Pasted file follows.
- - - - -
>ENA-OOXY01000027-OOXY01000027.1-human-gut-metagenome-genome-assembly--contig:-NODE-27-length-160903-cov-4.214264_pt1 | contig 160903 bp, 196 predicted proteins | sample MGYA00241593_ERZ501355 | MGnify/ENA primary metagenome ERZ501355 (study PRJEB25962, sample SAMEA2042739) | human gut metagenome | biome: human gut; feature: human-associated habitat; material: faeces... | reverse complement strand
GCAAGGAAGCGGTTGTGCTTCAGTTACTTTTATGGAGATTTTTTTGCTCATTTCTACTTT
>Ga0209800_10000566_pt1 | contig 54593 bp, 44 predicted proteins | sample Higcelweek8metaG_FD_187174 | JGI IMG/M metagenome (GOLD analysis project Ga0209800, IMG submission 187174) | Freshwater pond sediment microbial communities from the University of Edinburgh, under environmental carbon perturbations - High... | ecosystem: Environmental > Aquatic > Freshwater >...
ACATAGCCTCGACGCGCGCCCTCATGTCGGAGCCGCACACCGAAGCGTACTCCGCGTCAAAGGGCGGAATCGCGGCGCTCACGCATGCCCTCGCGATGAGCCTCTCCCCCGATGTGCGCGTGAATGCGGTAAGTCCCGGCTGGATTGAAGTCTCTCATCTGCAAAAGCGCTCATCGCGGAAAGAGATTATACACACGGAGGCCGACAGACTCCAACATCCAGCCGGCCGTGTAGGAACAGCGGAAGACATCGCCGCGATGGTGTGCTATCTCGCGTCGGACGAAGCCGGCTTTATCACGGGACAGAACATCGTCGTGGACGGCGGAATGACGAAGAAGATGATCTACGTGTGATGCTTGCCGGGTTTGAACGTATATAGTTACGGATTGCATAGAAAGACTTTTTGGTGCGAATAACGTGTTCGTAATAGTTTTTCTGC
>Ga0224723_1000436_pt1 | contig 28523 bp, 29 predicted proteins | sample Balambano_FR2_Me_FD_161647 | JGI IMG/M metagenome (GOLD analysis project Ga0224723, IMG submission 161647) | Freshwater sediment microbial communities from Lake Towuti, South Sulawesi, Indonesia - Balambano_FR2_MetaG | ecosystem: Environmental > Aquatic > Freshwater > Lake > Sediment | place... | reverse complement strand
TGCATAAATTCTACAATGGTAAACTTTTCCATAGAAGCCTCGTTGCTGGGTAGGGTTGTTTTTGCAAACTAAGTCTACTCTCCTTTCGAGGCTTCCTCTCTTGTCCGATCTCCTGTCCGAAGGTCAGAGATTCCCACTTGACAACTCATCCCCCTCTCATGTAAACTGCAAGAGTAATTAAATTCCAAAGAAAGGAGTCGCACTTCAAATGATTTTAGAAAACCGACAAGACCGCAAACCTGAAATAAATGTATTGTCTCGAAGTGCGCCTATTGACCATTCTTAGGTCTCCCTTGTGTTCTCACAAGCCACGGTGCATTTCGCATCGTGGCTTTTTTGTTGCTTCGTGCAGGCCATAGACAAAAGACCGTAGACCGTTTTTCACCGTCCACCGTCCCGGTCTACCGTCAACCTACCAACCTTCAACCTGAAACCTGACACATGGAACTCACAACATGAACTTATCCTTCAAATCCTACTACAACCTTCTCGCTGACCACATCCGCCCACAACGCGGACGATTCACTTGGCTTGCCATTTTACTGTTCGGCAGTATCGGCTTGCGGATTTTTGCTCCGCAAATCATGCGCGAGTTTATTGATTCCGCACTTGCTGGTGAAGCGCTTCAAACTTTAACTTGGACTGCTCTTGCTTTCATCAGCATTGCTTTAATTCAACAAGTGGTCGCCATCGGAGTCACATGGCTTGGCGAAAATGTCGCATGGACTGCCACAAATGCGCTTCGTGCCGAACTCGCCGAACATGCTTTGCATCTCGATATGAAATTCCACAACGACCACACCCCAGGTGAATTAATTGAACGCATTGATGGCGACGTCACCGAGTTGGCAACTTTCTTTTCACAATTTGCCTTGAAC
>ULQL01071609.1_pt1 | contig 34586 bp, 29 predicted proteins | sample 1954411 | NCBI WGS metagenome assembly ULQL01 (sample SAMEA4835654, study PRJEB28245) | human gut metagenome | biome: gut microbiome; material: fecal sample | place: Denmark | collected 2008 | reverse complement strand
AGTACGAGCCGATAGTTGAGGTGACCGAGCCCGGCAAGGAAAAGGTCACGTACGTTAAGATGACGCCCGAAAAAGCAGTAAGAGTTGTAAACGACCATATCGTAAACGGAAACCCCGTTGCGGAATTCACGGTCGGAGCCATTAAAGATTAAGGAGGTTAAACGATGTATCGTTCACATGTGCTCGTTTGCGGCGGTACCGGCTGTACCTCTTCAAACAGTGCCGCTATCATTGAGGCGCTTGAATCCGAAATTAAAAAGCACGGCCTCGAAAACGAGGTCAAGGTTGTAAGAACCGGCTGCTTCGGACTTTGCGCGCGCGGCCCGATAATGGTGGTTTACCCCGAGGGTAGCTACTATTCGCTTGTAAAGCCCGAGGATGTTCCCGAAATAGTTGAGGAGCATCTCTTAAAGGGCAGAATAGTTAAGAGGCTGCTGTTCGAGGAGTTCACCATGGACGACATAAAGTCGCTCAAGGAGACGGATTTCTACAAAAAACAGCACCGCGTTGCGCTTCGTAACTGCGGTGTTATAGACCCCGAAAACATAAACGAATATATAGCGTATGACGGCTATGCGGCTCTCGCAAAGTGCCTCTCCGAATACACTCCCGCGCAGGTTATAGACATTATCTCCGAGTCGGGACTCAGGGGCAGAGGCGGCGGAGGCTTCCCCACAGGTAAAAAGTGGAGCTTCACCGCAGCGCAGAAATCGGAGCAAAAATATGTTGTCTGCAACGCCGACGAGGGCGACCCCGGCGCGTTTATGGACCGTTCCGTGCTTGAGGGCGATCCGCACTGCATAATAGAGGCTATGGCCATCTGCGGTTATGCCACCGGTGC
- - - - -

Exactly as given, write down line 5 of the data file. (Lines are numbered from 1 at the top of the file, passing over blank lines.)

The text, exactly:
>Ga0224723_1000436_pt1 | contig 28523 bp, 29 predicted proteins | sample Balambano_FR2_Me_FD_161647 | JGI IMG/M metagenome (GOLD analysis project Ga0224723, IMG submission 161647) | Freshwater sediment microbial communities from Lake Towuti, South Sulawesi, Indonesia - Balambano_FR2_MetaG | ecosystem: Environmental > Aquatic > Freshwater > Lake > Sediment | place... | reverse complement strand